27 years into her career, Jodi Mangum continues to feel the magic of teaching 1st grade
Throughout her 27 years of teaching 1st grade, Jodi Mangum has seen a lot of changes to the curriculum and the state core. However, one thing that has been consistent over the years is the magic of first grade. “When I first started, I taught the children to read. Now, that happens in kindergarten before they come to me. So, I just reinforce and expand on what they know,” Mangum expressed. “But there's still a magic that happens, and it doesn't matter where they are in their learning. They just take flight, blossom, and bloom, and I love it. It is so much fun to be in a first-grade classroom and watch that.”
As a child, Mangum was always the kid who loved school. She had excellent teachers, many still in our school district, who sparked a love of teaching in her. After school, she would come home and play school, creating her own classroom where she was always the teacher. This passion sparked her long, incredible teaching career.
Mangum has had the opportunity to teach at several schools around the valley. Her career began at North Park Elementary School. When the boundaries were reconfigured, Mangum went to Greenville Elementary School and taught there for seven years. She then started teaching at Cedar Ridge when it switched from a middle school to an elementary school.
In every school where she has taught, Mangum credits a team of teachers and other staff for helping her grow and improve her craft. She explained that, without a cohesive and dedicated team, teaching can be challenging. “A strong team makes everything so much better. It makes you better and helps you become better prepared,” Mangum explained. “The kids are definitely the ones who really benefit, because they need all the tricks that you can throw at them, and a team is how you do that.”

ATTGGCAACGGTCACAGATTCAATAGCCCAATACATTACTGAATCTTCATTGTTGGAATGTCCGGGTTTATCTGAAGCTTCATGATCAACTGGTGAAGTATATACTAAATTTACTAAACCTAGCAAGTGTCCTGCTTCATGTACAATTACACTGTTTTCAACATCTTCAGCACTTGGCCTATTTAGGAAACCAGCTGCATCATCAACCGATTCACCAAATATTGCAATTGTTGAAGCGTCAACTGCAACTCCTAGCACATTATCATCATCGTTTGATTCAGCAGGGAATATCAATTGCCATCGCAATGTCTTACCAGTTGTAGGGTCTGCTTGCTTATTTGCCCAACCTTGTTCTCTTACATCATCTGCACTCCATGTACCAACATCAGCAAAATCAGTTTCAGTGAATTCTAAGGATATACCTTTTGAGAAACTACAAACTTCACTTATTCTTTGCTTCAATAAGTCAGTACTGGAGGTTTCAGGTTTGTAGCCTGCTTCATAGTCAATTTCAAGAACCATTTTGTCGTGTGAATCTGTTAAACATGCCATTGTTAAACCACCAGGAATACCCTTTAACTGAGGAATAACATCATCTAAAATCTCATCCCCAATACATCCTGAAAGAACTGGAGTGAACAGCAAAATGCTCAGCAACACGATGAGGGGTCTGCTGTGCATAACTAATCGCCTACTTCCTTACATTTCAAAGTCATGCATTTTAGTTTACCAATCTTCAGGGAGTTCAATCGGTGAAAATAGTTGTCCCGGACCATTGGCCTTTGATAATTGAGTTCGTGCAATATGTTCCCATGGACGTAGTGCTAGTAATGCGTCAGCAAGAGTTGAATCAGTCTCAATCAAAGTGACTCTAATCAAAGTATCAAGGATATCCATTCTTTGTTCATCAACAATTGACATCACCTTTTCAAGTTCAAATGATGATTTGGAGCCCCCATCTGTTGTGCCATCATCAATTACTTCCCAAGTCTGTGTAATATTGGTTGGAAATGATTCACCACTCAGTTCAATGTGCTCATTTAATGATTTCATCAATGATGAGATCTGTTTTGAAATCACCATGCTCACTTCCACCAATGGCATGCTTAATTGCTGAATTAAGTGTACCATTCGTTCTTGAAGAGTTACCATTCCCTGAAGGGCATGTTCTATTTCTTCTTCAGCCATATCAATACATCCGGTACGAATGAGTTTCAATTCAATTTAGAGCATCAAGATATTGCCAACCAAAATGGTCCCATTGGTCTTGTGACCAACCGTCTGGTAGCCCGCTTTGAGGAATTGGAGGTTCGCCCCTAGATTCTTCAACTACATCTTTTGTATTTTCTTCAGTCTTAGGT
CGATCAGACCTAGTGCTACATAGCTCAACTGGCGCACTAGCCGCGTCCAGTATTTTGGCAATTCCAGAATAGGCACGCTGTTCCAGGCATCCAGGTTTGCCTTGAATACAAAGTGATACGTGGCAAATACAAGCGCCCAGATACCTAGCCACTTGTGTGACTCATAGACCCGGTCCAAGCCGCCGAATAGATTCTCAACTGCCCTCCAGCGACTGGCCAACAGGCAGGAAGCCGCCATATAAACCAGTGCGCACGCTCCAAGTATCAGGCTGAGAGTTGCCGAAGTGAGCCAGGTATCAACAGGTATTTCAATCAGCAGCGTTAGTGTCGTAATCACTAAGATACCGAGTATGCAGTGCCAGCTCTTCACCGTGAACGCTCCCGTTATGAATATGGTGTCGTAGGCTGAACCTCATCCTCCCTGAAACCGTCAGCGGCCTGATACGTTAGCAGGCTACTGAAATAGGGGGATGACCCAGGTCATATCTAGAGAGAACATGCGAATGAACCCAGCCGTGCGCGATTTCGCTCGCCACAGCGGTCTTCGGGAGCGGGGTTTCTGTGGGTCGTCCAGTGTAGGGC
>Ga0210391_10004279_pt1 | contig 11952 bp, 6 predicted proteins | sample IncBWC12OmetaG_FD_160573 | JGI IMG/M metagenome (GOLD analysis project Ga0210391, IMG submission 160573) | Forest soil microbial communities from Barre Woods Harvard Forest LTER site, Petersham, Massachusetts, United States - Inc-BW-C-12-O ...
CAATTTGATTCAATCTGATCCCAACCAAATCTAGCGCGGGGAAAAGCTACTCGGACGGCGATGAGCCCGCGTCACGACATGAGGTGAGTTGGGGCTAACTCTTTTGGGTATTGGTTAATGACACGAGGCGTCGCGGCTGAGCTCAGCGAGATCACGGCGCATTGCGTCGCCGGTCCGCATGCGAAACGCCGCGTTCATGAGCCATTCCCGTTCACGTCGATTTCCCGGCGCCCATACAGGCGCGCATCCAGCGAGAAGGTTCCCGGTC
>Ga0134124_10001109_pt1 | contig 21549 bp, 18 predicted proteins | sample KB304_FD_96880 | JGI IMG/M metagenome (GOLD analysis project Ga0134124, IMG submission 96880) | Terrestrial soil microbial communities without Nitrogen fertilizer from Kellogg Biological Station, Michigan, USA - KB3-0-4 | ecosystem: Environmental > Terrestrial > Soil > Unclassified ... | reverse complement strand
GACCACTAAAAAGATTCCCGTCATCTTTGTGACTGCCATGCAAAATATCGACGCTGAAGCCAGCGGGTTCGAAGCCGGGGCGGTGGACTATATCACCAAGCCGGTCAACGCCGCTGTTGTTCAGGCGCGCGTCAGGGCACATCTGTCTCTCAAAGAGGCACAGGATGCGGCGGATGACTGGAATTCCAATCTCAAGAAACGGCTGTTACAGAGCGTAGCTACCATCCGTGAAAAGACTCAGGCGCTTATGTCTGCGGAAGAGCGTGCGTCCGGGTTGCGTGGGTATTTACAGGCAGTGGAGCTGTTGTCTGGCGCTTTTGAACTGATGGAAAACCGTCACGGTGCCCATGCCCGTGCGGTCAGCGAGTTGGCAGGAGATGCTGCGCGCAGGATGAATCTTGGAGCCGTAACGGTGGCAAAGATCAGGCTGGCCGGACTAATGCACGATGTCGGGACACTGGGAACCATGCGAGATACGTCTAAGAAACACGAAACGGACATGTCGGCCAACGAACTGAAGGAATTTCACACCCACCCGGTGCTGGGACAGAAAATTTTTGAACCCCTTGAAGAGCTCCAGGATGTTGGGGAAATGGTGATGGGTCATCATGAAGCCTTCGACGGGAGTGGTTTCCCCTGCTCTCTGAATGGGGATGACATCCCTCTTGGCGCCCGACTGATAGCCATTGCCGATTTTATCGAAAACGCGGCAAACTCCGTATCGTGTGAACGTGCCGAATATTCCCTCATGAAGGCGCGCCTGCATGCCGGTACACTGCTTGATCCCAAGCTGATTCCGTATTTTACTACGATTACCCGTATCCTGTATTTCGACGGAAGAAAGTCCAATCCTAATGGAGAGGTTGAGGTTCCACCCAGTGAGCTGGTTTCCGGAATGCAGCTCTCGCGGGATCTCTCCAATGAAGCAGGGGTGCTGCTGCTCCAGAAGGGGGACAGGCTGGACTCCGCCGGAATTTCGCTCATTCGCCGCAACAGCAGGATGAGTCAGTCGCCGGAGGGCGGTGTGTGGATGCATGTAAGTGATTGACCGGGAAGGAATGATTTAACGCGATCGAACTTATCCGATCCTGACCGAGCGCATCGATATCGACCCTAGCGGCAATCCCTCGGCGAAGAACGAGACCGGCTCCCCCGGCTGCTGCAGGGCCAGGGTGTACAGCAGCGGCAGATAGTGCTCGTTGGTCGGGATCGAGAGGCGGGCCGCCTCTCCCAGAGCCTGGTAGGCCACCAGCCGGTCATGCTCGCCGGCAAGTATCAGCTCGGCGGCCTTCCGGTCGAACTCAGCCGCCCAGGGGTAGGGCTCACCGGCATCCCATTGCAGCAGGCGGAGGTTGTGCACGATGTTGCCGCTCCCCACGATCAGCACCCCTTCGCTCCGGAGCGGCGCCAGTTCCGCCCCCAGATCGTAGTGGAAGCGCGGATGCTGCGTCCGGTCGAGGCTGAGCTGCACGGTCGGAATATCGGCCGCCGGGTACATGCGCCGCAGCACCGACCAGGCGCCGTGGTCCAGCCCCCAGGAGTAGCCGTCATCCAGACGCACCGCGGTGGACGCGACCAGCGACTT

According to Mangum, when you work as a team, you can share materials and ideas, problem-solve and brainstorm, and support each other through the ups and downs of teaching. “We can rely on each other, pull from each other, and support each other. I feel like if you have a team, you can bounce ideas off each other and pull from each other’s strengths,” Mangum explained. “So if I’m weak in an area, someone else is going to be strong in that area. We can balance each other out.”
To Mangum, the content is essential, but the most crucial thing she wants her students to learn is how to love school. “If they don’t want to be here, they won’t learn anything,” Mangum said. At the start of each school year, Mangum talks to parents and expresses the critical role they have in helping their children love school. For example, rather than asking their kids how their day was, Mangum challenges parents to ask, “What was your favorite thing you did today?” By the end of the day, kids are exhausted and ready to be done. Mangum believes that as parents focus on their students’ favorite parts of the day, kids can look back at school and see the positive, helping them come to love school.
Mangum strives to foster a love for school in her students by creating a positive atmosphere in her classroom. For example, something her class does each week is “Thankful Thursday.” Every Thursday, they gather as a class and share things they are each thankful for. Mangum found that after a couple of months, students started to express gratitude for other kids in the class. “If you make them think about their favorite parts of the day, then it's positive, and we think that way. And I try to keep things positive in the classroom. I try to have them look out for each other and build a team feeling amongst themselves,” Mangum explained. “I feel like that helps, and once we build all of that, the learning can come very easily.”
Cedar Ridge Principal Amy Ivie is grateful for Mangum’s contribution to the school. “Jodi knows her students individually. She is a great example of a teacher that gives her all in everything she does. Her colleagues love and appreciate her and feel that she is very deserving,” Ivie said.